11 Dec 2018
If Mrs May’s deal is approved by members of Parliament, the legislation will pass and the withdrawal agreement will come into force on 29th March 2019.
If the withdrawal deal is not approved, the government will have 3 weeks to set out a plan of action to get their deal approved. They will have 6 options…
Photo by BBC News
1. No deal
2. A second vote (in parliament)
3. Renegotiation with the European Union
4. A general election
5. A second public referendum
6. A vote of no confidence
7. Other consequences
Members of Parliament now have more power over alternative plans of action after the government defeat last week, but any alternatives proposed would still need to be put into law by the Government.
If nothing else happens, the default position would be a no-deal Brexit. The law is already in place which means the UK will leave the EU on 29 March 2019. MPs could also pursue a vote of no confidence against the government.
The government would take the withdrawal agreement back to the European Union. If the EU agrees the amendments, the vote is then taken back to Parliament.
If the EU refuses their amended deal, and there is no clear shift in the will of the House of Commons, the speaker will decide as to whether a second vote is necessary. If he does, MPs will vote again, if they don’t, the government must reconsider their withdrawal agreement.
Theresa May would go back to Brussels to renegotiate her withdrawal deal to get a possible extension to Article 50. This would then go back to Parliament to vote, and if this passes the renegotiation will be implemented.
If the EU refuses the renegotiation, the government must reconsider and choose another of their options.
To get a political mandate for her deal, Theresa May could ask MPs to vote to hold a general election. If two thirds of MPs approve, Theresa May would need to ask the EU for an extension to Article 50.
If MPs refuse a general election or the EU doesn’t agree to extend Article 50, then the Government would again need to choose another of their options.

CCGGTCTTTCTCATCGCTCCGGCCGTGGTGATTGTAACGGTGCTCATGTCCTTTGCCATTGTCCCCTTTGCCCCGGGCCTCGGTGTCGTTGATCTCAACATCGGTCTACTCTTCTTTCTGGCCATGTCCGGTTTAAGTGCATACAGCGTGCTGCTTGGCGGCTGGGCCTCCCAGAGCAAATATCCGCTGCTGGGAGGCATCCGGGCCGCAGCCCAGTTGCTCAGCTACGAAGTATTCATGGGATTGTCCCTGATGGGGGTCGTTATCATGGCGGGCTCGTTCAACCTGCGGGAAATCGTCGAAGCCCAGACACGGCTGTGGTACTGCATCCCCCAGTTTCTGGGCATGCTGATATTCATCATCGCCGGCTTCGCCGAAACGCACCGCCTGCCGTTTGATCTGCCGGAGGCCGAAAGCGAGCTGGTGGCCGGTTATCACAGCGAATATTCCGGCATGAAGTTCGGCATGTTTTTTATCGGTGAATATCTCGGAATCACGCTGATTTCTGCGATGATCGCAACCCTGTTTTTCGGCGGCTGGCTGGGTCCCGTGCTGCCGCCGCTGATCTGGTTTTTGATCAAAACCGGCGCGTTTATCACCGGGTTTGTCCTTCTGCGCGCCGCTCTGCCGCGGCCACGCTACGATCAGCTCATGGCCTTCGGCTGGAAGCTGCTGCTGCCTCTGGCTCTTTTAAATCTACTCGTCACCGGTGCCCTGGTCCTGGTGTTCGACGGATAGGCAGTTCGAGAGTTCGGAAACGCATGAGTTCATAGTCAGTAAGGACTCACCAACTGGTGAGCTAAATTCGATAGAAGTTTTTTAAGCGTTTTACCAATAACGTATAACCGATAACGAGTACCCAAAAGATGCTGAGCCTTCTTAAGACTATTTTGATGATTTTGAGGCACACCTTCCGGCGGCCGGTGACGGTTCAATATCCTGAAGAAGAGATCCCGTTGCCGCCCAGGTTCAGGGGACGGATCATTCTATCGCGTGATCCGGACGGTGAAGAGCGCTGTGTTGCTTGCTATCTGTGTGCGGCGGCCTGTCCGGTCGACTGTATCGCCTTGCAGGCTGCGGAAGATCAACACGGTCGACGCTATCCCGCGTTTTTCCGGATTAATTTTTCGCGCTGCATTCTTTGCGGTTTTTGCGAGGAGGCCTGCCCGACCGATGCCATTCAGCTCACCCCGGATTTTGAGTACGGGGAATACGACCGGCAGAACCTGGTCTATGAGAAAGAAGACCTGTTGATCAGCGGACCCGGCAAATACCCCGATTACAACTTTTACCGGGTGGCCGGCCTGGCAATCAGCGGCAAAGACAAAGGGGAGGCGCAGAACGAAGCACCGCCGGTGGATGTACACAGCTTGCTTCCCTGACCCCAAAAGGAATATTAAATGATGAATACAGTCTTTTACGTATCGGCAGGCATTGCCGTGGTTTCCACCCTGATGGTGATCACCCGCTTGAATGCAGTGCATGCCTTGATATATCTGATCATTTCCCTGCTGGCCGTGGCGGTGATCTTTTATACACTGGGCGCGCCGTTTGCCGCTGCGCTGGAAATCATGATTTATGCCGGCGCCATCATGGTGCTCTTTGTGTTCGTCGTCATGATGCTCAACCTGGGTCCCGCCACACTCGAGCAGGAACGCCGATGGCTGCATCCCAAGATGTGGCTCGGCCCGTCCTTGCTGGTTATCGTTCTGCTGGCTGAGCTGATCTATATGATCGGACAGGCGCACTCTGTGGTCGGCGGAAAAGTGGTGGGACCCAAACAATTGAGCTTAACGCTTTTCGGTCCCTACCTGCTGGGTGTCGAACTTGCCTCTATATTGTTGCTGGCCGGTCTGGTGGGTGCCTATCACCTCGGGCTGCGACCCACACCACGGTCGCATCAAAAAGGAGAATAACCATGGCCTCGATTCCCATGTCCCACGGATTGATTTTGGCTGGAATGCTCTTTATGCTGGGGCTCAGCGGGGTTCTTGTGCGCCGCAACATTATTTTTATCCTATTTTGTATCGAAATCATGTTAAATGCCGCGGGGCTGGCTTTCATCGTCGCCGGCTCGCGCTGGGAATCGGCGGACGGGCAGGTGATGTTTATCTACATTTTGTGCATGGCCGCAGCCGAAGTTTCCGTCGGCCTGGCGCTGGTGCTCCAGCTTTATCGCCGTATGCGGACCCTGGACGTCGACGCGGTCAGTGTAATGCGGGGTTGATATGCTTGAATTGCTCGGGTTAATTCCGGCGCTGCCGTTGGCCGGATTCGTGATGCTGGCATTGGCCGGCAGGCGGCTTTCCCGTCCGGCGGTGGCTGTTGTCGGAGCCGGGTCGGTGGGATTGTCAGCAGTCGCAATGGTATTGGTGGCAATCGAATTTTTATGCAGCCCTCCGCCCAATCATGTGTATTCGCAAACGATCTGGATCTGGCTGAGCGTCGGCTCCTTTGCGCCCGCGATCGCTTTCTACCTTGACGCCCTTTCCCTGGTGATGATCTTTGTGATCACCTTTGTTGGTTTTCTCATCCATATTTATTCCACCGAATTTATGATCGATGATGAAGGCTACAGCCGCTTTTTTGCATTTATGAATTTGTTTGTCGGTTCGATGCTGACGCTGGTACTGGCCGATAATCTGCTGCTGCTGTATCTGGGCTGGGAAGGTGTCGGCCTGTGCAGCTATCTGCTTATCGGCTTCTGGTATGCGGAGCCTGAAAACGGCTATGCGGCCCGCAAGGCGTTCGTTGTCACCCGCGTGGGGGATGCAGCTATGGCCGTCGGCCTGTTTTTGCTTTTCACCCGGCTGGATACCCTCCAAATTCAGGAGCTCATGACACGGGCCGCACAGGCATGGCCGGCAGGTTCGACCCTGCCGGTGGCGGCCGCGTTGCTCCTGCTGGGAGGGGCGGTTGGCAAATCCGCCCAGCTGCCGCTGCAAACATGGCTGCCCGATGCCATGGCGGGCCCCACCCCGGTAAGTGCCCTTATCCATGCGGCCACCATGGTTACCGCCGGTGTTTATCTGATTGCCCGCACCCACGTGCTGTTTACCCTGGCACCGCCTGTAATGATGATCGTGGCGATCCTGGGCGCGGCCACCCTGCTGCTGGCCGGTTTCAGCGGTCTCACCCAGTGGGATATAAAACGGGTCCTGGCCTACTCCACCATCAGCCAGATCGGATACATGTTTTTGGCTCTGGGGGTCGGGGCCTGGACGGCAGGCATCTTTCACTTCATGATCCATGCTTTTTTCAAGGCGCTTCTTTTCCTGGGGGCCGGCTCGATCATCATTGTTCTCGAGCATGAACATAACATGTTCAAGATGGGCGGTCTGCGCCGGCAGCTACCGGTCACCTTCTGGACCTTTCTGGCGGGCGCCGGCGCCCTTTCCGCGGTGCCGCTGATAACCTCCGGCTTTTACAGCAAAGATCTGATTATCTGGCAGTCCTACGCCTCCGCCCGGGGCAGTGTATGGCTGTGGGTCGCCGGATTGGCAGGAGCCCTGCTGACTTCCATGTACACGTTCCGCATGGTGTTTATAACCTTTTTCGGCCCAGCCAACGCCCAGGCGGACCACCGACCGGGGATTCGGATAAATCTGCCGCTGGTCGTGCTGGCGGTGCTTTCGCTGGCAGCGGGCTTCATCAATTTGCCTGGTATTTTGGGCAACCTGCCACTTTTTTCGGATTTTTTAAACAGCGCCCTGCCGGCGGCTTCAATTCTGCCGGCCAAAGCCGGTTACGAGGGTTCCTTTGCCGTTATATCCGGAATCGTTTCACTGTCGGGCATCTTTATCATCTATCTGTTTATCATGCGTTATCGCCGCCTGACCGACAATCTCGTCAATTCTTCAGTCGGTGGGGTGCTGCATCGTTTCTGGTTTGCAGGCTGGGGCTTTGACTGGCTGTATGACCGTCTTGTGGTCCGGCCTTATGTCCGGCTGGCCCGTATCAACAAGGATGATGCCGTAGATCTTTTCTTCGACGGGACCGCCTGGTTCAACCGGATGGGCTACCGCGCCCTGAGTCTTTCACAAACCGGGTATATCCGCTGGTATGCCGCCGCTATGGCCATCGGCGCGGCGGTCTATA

If a vote of no confidence is called and the Government wins, the Government will remain in place.
If the Government loses and there is a clear new government, Theresa May must resign and a new PM is appointed.
If the Government loses and a new Government is not clear, there is a question as to whether the Government can win a vote of confidence in 14 days. If it can, the Government continues. If it cannot, a General Election is held.
If the Government calls for a second public Referendum and MPs approve, the EU will have to approve an extension of Article 50. If this is granted and legislation is approved by Parliament, a Referendum is held.
If Members of Parliament reject a second Referendum, the Government will need to reassess their options.
Not only does Theresa May have Brexit issues facing her, she may also have leadership challenges and a vote of no confidence within her own party. If 48 Conservative MPs write to the chairman of the 1922 Committee with a vote of no confidence in Mrs May’s leadership. This would change the Conservative leader and the Prime Minister.
Although daily fluctuations in rate are normal in the world of currency, strengthening or weakening of GBP is linked with Brexit announcements and an uncertain or more positive outlook. The current uncertainty of a deal being passed is causing the value of GBP to fall meaning other currencies such as the Euro and US Dollar have gained and you’ll get less for your money.
We’ll keep you updated on all things foreign exchange whatever happens in the future and promise to continue to bring you the best rates we can on your currencies.